I’m starting the alpha draft for a new book*, and one of the first things I do as a character pops into my head is search Google Images for someone who looks like them. There’s no “OK, that was a girl, now I need a boy” or “That one had black hair so this one should have blond hair”. I just start writing, and people show up in my brain and talk to each other.
Imagine my amusement last week when I finished the first few thousand words…and realized I’ve created a cast primarily of young women. At first I thought, “Dangit, maybe I should make a few changes.” The impulse came from my current read: The Maze Runner. There’s a grand total of one female character in that book (so far…I’m not sure if that changes), and it just feels weird. I thought my own manuscript might make more sense if I adjusted the numbers, so to speak.
That’s when I ran into a problem. I write like an improv actor, always asking, “Yes, and?” as I work through initial ideas. If I get all wibbly-wobbly about my casting decisions, my “Yes, and?” changes into “Well, I dunno…” and nothing ever gets written. Once I tried to change my female characters into dudes, things didn’t go very well. I learned that once a person comes to life in my head, the only way to adjust it is to kill them**.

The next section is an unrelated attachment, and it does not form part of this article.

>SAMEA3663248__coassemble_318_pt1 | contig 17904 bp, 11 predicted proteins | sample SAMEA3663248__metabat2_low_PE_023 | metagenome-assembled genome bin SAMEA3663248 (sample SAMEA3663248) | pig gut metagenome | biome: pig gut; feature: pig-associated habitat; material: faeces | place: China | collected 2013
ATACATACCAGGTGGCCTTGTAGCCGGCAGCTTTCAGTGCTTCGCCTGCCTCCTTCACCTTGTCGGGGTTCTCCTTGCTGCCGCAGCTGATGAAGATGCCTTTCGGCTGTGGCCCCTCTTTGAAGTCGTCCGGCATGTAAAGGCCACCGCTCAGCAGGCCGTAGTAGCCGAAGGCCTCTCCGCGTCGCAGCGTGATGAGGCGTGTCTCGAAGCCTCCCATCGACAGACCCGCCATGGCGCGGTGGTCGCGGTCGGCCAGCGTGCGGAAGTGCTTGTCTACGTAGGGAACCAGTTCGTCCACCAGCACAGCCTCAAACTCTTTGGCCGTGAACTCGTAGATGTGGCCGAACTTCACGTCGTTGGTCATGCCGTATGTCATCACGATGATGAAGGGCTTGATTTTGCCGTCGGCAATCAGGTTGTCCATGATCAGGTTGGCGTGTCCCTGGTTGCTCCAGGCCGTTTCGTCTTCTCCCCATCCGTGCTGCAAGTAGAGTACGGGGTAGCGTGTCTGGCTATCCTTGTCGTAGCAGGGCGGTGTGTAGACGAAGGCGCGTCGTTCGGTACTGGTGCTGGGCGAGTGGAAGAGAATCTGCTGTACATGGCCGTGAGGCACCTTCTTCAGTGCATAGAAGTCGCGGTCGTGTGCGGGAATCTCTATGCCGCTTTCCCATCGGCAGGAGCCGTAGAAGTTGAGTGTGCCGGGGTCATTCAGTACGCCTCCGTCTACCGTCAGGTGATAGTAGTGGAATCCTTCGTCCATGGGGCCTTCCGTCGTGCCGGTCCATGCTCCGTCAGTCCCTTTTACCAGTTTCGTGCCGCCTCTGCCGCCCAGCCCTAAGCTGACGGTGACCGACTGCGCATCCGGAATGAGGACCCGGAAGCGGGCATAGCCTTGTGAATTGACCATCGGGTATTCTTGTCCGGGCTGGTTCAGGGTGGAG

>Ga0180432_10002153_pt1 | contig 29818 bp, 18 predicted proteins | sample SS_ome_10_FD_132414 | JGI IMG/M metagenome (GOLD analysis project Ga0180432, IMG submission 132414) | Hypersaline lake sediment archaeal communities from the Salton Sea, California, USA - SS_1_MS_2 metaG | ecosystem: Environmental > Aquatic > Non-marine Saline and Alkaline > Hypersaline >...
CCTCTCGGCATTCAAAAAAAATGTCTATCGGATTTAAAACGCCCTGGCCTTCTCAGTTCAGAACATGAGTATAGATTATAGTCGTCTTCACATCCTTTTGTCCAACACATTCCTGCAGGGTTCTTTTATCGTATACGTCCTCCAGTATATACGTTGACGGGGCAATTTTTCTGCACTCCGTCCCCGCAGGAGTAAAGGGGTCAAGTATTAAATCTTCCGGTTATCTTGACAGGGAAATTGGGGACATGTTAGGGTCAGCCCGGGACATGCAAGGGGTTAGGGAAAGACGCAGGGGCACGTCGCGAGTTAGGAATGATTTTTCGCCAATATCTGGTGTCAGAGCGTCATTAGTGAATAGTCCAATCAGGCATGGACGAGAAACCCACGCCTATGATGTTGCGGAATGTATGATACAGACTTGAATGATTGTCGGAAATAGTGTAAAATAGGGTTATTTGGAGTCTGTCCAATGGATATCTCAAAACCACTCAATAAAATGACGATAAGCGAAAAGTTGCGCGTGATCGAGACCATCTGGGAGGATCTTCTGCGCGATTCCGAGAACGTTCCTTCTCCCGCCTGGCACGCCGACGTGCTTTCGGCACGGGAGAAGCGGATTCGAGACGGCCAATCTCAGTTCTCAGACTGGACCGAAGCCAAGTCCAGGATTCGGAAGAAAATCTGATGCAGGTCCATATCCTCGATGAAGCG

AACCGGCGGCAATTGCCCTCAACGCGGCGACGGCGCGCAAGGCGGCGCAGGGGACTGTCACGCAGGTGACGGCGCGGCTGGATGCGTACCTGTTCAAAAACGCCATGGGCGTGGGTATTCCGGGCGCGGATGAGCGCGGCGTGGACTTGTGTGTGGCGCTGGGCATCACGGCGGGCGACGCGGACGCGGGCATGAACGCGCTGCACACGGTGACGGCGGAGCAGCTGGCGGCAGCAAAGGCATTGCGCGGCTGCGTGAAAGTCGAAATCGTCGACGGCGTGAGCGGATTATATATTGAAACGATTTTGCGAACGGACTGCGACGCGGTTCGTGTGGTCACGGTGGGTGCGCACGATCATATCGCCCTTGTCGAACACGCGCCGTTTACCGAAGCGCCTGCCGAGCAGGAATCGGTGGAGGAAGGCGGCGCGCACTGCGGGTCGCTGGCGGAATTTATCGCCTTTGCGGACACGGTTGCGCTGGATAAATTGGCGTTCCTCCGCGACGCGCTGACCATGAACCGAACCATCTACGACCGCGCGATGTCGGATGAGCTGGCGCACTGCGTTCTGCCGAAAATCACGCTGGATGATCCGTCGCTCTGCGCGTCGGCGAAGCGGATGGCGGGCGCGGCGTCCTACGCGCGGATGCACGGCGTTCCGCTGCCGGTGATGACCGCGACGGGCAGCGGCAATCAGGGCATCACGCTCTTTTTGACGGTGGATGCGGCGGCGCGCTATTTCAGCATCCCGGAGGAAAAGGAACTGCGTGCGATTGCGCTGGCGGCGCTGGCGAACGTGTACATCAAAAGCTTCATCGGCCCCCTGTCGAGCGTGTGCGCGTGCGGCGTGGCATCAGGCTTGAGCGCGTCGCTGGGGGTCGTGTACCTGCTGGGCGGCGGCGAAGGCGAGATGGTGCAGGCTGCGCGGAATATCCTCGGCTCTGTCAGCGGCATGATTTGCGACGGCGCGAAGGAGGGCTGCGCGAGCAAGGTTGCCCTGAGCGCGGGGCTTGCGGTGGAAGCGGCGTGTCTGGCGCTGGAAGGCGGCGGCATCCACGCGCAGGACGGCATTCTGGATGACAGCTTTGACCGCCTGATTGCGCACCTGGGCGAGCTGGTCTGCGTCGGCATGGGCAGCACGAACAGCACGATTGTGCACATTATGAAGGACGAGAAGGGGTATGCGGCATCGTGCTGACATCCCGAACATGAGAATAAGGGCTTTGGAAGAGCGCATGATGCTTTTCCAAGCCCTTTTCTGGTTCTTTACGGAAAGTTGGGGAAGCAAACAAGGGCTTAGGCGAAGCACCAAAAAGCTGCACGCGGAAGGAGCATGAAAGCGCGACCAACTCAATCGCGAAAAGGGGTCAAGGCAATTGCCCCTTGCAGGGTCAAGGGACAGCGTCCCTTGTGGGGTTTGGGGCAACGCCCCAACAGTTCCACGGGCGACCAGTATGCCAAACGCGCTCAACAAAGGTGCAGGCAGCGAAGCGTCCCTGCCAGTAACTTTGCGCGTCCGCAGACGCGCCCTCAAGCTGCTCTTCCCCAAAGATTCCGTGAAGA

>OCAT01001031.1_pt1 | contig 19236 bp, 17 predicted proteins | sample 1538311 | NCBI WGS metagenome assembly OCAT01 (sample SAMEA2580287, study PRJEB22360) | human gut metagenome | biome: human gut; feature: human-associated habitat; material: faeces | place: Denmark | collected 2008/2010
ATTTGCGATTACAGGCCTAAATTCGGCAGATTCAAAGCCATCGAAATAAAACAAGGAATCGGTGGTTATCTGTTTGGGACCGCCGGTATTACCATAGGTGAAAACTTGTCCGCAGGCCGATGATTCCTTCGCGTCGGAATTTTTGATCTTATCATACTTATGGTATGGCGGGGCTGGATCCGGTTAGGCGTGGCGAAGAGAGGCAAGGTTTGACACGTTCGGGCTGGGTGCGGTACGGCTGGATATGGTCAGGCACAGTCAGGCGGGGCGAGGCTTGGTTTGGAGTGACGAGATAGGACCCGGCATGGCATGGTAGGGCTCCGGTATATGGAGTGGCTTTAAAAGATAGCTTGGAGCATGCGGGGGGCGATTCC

My process makes for some interesting restrictions because I don’t let myself change things in the plot to make problems easier to solve. Of course, I’ll complain about it a lot down the road – just ask my critique partners – but for my writing, I really think this is the best way.
If you’ve been unsuccessfully trying to alter your writing style because someone told you what worked for them, don’t feel discouraged. We can’t all write the same way. Not everyone can be a pantser like Emily or a crazy outliner like Giles. You could spend your whole life trying to write like someone else.
Don’t write like someone else. Write like you.
Michelle writes snarky books about girls with superpowers.
*As a story monogamist who only gets one awesome idea at a time, I’m SO EXCITED to finish edits on the one manuscript and get started on something new. And yes, I call it an “alpha” draft. It sounds way cooler than “first draft.” “First draft” = psh. “Alpha draft” = yaaaassssss.
**And YA sci-fi/fantasy isn’t exactly Game of Thrones. I’d rather not kill every other person.